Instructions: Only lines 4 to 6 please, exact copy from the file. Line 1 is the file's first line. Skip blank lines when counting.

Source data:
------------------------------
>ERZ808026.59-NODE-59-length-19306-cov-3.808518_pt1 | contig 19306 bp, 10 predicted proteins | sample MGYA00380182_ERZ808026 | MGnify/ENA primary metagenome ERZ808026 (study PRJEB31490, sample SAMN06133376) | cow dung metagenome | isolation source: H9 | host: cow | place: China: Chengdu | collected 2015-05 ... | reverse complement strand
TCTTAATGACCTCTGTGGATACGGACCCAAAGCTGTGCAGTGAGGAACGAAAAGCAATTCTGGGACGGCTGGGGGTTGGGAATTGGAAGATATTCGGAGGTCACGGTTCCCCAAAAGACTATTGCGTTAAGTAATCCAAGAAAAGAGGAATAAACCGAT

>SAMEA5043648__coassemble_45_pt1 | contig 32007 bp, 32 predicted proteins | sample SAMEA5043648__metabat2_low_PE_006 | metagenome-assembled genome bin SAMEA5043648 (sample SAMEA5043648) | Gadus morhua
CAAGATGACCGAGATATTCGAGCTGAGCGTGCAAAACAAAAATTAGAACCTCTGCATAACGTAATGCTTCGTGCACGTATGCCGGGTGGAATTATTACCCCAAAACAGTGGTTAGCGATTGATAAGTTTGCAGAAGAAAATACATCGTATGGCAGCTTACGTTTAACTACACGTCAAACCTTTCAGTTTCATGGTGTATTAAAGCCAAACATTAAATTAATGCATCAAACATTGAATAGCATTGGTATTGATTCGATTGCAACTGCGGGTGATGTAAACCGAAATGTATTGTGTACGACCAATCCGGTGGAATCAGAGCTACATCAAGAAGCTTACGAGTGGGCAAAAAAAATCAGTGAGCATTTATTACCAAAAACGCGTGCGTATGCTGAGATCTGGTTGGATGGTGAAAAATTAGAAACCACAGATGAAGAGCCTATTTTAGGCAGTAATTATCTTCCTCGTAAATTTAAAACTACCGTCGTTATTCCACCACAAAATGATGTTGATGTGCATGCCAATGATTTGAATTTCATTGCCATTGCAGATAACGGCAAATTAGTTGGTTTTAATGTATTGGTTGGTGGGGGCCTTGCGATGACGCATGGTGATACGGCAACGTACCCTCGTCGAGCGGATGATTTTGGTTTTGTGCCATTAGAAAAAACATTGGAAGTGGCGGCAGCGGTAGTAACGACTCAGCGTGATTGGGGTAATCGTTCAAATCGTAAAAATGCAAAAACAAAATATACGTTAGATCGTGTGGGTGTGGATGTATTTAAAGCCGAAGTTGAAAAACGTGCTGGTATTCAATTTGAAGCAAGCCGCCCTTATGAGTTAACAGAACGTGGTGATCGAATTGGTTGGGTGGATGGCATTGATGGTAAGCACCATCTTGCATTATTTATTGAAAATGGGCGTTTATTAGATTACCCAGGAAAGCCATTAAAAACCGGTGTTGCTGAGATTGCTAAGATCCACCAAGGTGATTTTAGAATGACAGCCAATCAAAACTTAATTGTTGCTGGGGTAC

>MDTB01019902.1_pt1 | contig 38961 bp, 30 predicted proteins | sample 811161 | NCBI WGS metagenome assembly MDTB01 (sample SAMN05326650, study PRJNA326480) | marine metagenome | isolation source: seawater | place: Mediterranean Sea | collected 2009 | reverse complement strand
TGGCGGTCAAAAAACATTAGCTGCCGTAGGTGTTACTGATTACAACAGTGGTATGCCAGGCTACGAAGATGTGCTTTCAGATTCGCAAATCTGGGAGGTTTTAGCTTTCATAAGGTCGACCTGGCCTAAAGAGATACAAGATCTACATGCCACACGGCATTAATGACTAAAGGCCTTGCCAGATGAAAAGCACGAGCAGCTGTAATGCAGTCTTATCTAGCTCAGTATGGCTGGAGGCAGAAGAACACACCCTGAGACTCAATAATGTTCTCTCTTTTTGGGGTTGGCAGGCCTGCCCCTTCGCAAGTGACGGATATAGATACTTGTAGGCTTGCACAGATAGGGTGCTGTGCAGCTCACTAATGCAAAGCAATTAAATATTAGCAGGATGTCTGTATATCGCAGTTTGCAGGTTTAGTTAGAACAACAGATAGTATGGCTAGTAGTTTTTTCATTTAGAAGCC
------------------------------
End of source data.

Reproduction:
CAAGATGACCGAGATATTCGAGCTGAGCGTGCAAAACAAAAATTAGAACCTCTGCATAACGTAATGCTTCGTGCACGTATGCCGGGTGGAATTATTACCCCAAAACAGTGGTTAGCGATTGATAAGTTTGCAGAAGAAAATACATCGTATGGCAGCTTACGTTTAACTACACGTCAAACCTTTCAGTTTCATGGTGTATTAAAGCCAAACATTAAATTAATGCATCAAACATTGAATAGCATTGGTATTGATTCGATTGCAACTGCGGGTGATGTAAACCGAAATGTATTGTGTACGACCAATCCGGTGGAATCAGAGCTACATCAAGAAGCTTACGAGTGGGCAAAAAAAATCAGTGAGCATTTATTACCAAAAACGCGTGCGTATGCTGAGATCTGGTTGGATGGTGAAAAATTAGAAACCACAGATGAAGAGCCTATTTTAGGCAGTAATTATCTTCCTCGTAAATTTAAAACTACCGTCGTTATTCCACCACAAAATGATGTTGATGTGCATGCCAATGATTTGAATTTCATTGCCATTGCAGATAACGGCAAATTAGTTGGTTTTAATGTATTGGTTGGTGGGGGCCTTGCGATGACGCATGGTGATACGGCAACGTACCCTCGTCGAGCGGATGATTTTGGTTTTGTGCCATTAGAAAAAACATTGGAAGTGGCGGCAGCGGTAGTAACGACTCAGCGTGATTGGGGTAATCGTTCAAATCGTAAAAATGCAAAAACAAAATATACGTTAGATCGTGTGGGTGTGGATGTATTTAAAGCCGAAGTTGAAAAACGTGCTGGTATTCAATTTGAAGCAAGCCGCCCTTATGAGTTAACAGAACGTGGTGATCGAATTGGTTGGGTGGATGGCATTGATGGTAAGCACCATCTTGCATTATTTATTGAAAATGGGCGTTTATTAGATTACCCAGGAAAGCCATTAAAAACCGGTGTTGCTGAGATTGCTAAGATCCACCAAGGTGATTTTAGAATGACAGCCAATCAAAACTTAATTGTTGCTGGGGTAC

>MDTB01019902.1_pt1 | contig 38961 bp, 30 predicted proteins | sample 811161 | NCBI WGS metagenome assembly MDTB01 (sample SAMN05326650, study PRJNA326480) | marine metagenome | isolation source: seawater | place: Mediterranean Sea | collected 2009 | reverse complement strand
TGGCGGTCAAAAAACATTAGCTGCCGTAGGTGTTACTGATTACAACAGTGGTATGCCAGGCTACGAAGATGTGCTTTCAGATTCGCAAATCTGGGAGGTTTTAGCTTTCATAAGGTCGACCTGGCCTAAAGAGATACAAGATCTACATGCCACACGGCATTAATGACTAAAGGCCTTGCCAGATGAAAAGCACGAGCAGCTGTAATGCAGTCTTATCTAGCTCAGTATGGCTGGAGGCAGAAGAACACACCCTGAGACTCAATAATGTTCTCTCTTTTTGGGGTTGGCAGGCCTGCCCCTTCGCAAGTGACGGATATAGATACTTGTAGGCTTGCACAGATAGGGTGCTGTGCAGCTCACTAATGCAAAGCAATTAAATATTAGCAGGATGTCTGTATATCGCAGTTTGCAGGTTTAGTTAGAACAACAGATAGTATGGCTAGTAGTTTTTTCATTTAGAAGCC